All of which makes it imperative that civilizations be willing to robustly defend themselves. Rome didn’t collapse because the barbarians were too strong for Roman legions to defeat. Rome collapsed because its citizens no longer regarded the defense of Rome as either a duty or an honor, and entrusted it to mercenaries who, being mainly barbarians themselves, were unwilling to defend it against barbarism.
Today’s overcivilization, however, is even more dangerous than the type that leveled Rome. Today, the overcivilized portion of the citizenry shies away from any defense of civilization at all. They worry that our use of force will be illegal unless we can get the UN to sign on. They quail at the thought of quagmires. They deride the goal of democratization as arrogance. They refuse to “judge” other cultures for fear of seeming bigoted. Nor will they ever attempt to assert the superiority of our civilization, despite the fact that it eliminated chattel slavery throughout the world, healed a multitude of diseases, and put men on the moon. No doubt such moral vanity makes the overcivilized think well of themselves.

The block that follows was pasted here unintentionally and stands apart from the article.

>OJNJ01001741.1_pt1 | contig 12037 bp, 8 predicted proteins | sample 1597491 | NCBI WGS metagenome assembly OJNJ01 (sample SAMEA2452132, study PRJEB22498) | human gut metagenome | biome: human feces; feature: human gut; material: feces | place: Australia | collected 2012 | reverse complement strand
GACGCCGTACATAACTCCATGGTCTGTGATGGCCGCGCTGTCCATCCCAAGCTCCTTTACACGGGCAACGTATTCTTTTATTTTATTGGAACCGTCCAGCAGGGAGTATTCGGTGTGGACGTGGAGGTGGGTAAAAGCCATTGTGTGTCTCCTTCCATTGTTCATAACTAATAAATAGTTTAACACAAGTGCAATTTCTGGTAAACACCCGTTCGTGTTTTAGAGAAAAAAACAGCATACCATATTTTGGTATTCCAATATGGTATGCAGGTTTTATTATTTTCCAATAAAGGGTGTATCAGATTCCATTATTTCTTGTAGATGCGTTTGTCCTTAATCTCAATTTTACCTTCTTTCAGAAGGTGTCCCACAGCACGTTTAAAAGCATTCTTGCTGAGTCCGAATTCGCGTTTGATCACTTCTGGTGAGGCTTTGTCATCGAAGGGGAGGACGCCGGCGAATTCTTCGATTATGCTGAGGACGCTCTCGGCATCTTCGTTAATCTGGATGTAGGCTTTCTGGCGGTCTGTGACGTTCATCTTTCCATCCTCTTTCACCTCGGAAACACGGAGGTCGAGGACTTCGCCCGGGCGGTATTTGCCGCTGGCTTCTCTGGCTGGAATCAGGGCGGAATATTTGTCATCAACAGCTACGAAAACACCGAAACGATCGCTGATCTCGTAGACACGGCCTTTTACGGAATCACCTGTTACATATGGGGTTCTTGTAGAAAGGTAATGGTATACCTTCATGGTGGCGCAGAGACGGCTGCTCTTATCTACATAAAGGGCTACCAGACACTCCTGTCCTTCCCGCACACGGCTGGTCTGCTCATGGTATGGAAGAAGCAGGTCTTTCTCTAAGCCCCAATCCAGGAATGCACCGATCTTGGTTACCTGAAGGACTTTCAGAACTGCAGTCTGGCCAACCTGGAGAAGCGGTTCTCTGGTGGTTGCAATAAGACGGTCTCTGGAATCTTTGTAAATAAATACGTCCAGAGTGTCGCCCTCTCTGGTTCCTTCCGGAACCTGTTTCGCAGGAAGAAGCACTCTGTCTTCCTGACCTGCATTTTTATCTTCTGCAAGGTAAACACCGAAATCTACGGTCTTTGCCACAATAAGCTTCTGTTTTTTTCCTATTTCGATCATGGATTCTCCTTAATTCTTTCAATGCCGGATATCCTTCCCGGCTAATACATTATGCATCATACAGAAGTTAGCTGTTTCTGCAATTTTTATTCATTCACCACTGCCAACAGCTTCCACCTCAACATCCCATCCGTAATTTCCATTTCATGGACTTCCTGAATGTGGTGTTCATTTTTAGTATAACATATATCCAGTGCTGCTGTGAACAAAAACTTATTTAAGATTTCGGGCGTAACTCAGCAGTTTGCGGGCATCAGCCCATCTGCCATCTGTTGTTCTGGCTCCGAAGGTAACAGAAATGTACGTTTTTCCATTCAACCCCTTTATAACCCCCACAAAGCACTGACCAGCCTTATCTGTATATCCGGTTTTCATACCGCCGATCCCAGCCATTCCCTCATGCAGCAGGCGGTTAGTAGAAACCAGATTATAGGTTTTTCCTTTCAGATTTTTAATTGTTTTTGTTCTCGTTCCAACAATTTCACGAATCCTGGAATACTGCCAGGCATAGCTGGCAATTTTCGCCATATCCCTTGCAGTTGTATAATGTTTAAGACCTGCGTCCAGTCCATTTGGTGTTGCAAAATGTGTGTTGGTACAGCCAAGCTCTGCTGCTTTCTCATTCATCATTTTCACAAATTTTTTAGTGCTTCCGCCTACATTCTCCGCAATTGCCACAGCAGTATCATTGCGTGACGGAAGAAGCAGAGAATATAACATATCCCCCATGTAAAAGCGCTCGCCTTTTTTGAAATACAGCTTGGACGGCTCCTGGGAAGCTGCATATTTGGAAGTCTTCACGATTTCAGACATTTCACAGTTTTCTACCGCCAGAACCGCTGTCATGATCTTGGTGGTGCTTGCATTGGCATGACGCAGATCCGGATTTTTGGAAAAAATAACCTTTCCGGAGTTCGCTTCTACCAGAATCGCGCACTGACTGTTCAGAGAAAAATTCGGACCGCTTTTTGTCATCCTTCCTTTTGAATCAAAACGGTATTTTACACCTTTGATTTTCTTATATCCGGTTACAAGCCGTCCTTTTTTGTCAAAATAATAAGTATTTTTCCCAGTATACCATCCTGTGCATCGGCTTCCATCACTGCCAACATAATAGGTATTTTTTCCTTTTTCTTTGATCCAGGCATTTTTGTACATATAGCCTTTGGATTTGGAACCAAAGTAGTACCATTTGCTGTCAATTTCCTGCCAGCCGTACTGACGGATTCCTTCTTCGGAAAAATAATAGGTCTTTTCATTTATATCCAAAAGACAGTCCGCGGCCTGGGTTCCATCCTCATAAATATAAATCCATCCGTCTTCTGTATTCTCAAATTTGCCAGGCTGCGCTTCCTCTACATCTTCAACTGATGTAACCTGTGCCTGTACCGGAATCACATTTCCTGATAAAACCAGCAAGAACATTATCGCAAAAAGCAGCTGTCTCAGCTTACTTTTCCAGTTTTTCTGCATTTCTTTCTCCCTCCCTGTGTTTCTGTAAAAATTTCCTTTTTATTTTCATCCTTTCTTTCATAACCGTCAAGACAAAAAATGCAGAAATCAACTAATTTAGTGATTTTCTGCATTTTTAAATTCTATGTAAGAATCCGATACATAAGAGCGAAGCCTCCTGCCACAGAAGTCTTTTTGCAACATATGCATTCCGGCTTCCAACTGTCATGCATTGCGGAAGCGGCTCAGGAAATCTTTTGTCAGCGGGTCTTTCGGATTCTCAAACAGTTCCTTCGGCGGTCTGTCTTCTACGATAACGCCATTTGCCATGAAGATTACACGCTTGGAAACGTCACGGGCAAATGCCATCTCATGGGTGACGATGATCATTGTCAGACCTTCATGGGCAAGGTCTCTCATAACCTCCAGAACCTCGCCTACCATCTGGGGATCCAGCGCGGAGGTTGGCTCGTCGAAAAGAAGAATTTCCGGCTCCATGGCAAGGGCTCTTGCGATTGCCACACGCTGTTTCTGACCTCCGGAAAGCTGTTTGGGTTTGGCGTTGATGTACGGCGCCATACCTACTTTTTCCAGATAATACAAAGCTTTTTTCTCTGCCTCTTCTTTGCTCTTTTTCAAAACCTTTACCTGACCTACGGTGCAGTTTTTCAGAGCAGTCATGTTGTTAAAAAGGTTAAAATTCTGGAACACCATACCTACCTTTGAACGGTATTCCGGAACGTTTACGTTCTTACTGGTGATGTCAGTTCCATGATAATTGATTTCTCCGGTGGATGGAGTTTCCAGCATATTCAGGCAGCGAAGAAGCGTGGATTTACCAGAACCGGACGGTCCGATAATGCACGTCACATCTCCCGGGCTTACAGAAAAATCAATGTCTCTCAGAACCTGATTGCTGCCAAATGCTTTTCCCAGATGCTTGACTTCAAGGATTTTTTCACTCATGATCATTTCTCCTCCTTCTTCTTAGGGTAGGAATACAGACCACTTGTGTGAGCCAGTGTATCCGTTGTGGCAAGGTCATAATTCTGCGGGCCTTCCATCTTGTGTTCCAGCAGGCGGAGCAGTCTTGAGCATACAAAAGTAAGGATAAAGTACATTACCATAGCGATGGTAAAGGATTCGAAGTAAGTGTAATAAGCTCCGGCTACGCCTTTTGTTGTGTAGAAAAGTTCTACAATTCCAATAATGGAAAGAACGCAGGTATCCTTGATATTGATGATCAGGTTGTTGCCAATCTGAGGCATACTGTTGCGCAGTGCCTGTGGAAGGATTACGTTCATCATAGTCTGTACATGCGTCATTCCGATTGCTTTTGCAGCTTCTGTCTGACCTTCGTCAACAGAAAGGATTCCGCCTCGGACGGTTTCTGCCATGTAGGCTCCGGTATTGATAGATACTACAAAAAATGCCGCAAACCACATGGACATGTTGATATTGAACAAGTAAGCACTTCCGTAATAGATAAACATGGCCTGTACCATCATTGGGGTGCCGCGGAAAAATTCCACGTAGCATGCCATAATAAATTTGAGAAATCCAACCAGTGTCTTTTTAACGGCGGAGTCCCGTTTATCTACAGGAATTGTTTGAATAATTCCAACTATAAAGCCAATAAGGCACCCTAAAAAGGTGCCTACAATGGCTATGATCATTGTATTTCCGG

That’s Dale Franks of QandO, adding commentary to this article by John O’ Sullivan in the Chicago Sun-Times.
Go ahead and read both. I’m not going to quibble with some of the confusion in the Sun-Times article, like, for instance, how is the ‘arguable rightness’ of Bacon’s ‘wild justice of revenge’ not also the arguable rightness of rational, values-oriented anarchism? But I’ll pass on dissecting that one.
The overall point here is important, though. What we are talking about, essentially, is the difference between those who seek to defend governments and institutions and those who seek to defend a particular way of life (versus, I should say, no life, or anti-life).
Needless to say, the overcivilized are those most interested in protecting and defending the EU, the UN, the government of the United States, etc. The civilized are interested in protecting freedom as the only way of life. The overcivilized are like children making sand castles, where the protection and defense of one little structure built of sand becomes more important than the overall freedom represented by the vast expanse of sand itself.
Let’s face it. Better than half of the crap from the opposition surrounding this politicized struggle over the rightness of the war, i.e., the killing of Islamists, is that all that “talent” in the EU and UN for negotiating peace deals and treaties is just plain going to waste. Yea, right, what a goddamned shame.
As a footnote, “Man on Fire,” the film mentioned in the article happens to be one of the very few I’ve written a review about.